Black diamond, by Zakes Mda
Zakes Mda with Black Diamond a skillfully written page tourner, and characters are well developed through the book.
Free the Visagie Brothers
No one will blame you if you think Kristin Uys is dressed for a funeral. Not the black folks' kind of funerals where women give the dead a glorious send-off in the same Versaces, Sun Goddesses and Givenchys that are a staple at such horse racing events as the Durban July Handicap or the J&B Met. Not the joyful events where the living crack jokes about the dead, and get sloshed and dance to loud music at those marathon parties known as 'after-tears'. But the sad and sombre affairs that pass for funerals in white communities. A calf-length black skirt, an off-white blouse with frills that have gone tired, and a navy blue jacket that seems to be slightly oversized. The black gown, however, will soon disabuse you of any notions of bereavement, and will place you squarely in a courtroom. She is the magistrate. The gown is almost threadbare, with bell-shaped sleeves and shoulder pieces of scarlet. Her blonde hair is tied in an old-fashioned schoolmarmish bun. But the austere look and the severe dress code fail to disguise her fine features. She sits at the bench and looks sternly at the accused. One glares back at her unflinchingly. He is Stevo Visagie, the older of the two brothers in the dock. He is tiny and wiry. What he lacks in stature he makes up for in his menacing look. His sharp features, leathery skin and penetrating eyes tell us at once that he is tough. The other one hasn't got the guts to return the magistrate's gaze. He lowers his eyes. He is Shortie Visagie, a young man with the frame of a wrestler and a perpetually perplexed expression. Although he is obviously as strong as an elephant, he has an avuncular air about him. He may pretend to be tough, but he is really a teddy bear. The magistrate did not expect this kind of temerity from Stevo; she turns her gaze to the defence counsel. Mr Krish Naidoo stands up to address the court. Before he can utter a word the magistrate says, 'You are not dressed, Mr Naidoo.' 'I beg your pardon, your worship?' 'Next time I will not allow you in my court in that suit, Mr Naidoo.' He should have known better than to wear a light grey suit in Kristin Uys's court. Everyone is well aware that she is a stickler for courtroom decorum: a black suit, a white shirt, a bib and a black robe. But sometimes a lawyer forgets, especially because other magistrates are quite lax about such things. 'I expect such infringements from younger attorneys,' she adds. The spectators in the gallery watch expectantly. Prominent among them are four women in the garish attire and exaggerated make-up of prostitutes. They are huddled together and are paying close attention to the proceedings. Krish Naidoo suppresses his irritation and apologises to the court. He then proceeds with his closing remarks. His clients, the Visagie Brothers, are on trial for running a brothel. 'But the state has failed to make a case against them,' he says. 'Evidence given by their mother has shown that the girls found on the Visagie property were their cousins visiting from the platteland! The prostitutes in the gallery seem to enjoy this characterisation of their peers. They give the court what they think are coquettish smiles. The magistrate has nothing but disgust for them. All they need to do is give her the slightest excuse and she will have them thrown out of the courtroom. [...]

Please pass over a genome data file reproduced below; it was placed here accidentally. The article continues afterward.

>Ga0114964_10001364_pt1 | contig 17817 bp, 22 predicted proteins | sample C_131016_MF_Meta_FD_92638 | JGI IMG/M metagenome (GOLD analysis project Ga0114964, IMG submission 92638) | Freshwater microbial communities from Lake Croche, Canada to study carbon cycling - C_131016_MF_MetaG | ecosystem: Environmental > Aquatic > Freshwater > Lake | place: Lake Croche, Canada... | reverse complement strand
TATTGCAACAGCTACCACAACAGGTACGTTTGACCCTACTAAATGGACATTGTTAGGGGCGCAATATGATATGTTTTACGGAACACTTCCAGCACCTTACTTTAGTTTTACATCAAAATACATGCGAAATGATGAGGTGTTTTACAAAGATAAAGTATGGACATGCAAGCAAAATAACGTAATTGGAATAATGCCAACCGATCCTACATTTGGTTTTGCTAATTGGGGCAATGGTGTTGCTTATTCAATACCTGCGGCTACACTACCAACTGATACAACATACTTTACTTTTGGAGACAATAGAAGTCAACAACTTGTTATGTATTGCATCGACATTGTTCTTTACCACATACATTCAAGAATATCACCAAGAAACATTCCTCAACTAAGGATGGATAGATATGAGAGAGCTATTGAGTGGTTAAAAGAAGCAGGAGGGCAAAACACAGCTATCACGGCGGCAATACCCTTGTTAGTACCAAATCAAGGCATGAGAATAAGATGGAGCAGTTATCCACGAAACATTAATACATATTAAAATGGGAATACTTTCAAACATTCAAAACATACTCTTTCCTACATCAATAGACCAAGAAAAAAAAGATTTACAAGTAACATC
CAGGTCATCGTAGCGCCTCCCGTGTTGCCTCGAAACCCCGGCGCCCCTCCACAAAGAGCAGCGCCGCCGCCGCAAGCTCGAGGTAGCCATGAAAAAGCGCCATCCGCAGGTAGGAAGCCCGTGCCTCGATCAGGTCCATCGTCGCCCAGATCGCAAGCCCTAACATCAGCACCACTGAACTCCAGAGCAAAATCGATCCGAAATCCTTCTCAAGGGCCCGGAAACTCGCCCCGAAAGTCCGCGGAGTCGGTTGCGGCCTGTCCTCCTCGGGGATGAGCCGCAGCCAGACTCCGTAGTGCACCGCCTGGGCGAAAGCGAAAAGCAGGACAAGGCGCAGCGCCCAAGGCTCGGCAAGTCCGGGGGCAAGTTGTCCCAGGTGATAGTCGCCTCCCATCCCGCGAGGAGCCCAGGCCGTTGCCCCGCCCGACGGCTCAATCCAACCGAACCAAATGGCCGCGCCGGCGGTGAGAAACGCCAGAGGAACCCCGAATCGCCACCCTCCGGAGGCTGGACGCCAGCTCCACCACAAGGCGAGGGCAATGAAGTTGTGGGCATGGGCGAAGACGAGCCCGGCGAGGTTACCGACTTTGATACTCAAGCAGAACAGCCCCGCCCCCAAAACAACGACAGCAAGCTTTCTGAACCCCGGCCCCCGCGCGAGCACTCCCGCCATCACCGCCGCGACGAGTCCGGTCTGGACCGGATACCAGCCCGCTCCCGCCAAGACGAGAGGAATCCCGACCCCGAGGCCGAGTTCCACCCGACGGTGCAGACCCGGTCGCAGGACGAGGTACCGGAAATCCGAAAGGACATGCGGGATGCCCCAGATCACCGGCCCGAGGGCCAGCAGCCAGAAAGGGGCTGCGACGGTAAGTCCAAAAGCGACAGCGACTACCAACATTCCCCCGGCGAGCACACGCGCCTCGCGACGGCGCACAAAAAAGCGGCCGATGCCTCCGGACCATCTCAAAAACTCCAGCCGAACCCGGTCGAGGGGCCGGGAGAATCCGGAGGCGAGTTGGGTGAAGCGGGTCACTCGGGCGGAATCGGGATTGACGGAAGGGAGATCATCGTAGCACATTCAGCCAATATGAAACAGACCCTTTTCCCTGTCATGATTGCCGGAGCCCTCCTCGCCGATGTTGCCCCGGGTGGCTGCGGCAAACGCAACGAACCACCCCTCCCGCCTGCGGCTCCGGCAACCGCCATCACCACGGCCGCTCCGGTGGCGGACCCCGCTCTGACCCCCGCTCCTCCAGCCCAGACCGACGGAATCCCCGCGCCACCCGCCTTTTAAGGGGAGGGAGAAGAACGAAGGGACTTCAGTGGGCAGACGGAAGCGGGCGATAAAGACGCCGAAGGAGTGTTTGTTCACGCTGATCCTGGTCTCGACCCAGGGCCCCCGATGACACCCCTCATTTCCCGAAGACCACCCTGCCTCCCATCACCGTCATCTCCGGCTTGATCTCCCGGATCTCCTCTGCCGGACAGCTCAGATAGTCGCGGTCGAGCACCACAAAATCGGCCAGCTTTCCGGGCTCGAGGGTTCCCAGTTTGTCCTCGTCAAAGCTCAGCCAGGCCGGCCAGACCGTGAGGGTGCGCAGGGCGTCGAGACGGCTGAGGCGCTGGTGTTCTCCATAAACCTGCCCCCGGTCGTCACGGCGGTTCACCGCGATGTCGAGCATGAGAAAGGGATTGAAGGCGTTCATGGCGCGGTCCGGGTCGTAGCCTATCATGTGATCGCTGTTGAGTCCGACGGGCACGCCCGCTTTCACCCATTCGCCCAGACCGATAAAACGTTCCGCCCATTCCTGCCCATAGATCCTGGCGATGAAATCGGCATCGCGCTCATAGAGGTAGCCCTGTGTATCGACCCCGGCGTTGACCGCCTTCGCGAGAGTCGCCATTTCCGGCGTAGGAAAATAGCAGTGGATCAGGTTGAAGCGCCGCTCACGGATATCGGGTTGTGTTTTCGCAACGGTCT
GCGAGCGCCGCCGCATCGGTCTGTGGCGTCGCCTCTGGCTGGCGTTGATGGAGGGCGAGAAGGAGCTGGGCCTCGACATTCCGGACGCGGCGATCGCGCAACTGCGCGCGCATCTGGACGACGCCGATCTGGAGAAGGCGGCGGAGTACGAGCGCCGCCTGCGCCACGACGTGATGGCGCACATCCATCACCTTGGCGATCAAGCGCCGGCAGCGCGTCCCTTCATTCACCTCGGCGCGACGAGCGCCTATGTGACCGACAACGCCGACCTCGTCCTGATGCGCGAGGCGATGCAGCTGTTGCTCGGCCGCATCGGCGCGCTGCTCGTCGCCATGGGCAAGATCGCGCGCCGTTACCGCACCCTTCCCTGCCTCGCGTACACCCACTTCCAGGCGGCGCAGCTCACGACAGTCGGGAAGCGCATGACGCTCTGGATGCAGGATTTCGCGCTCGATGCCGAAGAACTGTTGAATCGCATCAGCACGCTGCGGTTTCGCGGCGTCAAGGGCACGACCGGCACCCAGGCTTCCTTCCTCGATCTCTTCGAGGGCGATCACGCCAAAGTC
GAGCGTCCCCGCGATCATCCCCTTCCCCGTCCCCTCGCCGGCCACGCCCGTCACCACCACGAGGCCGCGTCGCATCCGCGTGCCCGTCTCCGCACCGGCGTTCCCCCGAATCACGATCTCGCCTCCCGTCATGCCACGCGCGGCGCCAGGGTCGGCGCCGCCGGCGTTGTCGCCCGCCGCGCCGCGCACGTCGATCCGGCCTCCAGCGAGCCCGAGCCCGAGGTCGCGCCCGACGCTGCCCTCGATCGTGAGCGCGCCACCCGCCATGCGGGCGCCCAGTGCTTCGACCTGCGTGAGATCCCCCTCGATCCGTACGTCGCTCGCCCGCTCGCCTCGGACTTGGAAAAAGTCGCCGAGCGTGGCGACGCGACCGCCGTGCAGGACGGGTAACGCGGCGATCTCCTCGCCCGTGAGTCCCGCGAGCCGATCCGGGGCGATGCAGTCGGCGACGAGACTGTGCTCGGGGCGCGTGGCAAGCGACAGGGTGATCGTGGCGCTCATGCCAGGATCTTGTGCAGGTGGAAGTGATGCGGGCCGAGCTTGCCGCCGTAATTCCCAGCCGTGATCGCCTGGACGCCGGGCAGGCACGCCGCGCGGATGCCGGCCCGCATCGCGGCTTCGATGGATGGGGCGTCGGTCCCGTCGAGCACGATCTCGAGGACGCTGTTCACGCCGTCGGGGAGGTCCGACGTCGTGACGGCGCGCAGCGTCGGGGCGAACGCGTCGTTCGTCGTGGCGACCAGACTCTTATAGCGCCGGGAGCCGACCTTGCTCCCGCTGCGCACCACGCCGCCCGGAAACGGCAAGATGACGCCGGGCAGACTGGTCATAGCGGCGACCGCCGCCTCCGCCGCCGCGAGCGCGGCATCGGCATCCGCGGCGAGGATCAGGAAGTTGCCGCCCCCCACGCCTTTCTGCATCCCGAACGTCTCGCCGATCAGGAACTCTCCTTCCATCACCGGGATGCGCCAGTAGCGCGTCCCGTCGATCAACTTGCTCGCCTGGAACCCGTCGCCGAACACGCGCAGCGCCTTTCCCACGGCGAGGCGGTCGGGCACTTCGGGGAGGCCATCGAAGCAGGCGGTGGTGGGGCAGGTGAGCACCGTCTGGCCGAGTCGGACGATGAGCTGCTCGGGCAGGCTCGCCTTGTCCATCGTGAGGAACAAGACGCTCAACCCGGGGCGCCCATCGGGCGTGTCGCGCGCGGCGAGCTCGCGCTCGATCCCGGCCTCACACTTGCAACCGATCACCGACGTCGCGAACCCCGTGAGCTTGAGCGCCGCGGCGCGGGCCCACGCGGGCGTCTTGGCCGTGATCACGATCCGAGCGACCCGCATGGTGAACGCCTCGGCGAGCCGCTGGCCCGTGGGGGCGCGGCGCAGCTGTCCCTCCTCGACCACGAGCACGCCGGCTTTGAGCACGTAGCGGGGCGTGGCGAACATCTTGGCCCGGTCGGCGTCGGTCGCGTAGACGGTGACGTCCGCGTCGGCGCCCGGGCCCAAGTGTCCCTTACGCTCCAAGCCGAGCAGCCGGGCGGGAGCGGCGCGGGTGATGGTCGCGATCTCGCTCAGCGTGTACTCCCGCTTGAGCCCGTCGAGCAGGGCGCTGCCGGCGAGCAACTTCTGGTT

This is an excerpt from the novel Black diamond, by Zakes Mda.
Title: Black diamond
Author: Zakes Mda
Publisher: The Penguin Group (South Africa)
Cape Town, South Africa, 2011
ISBN 9780143026860 / ISBN 978-0-14-302686-0
Paperback, 13 x 20 cm, 207 pages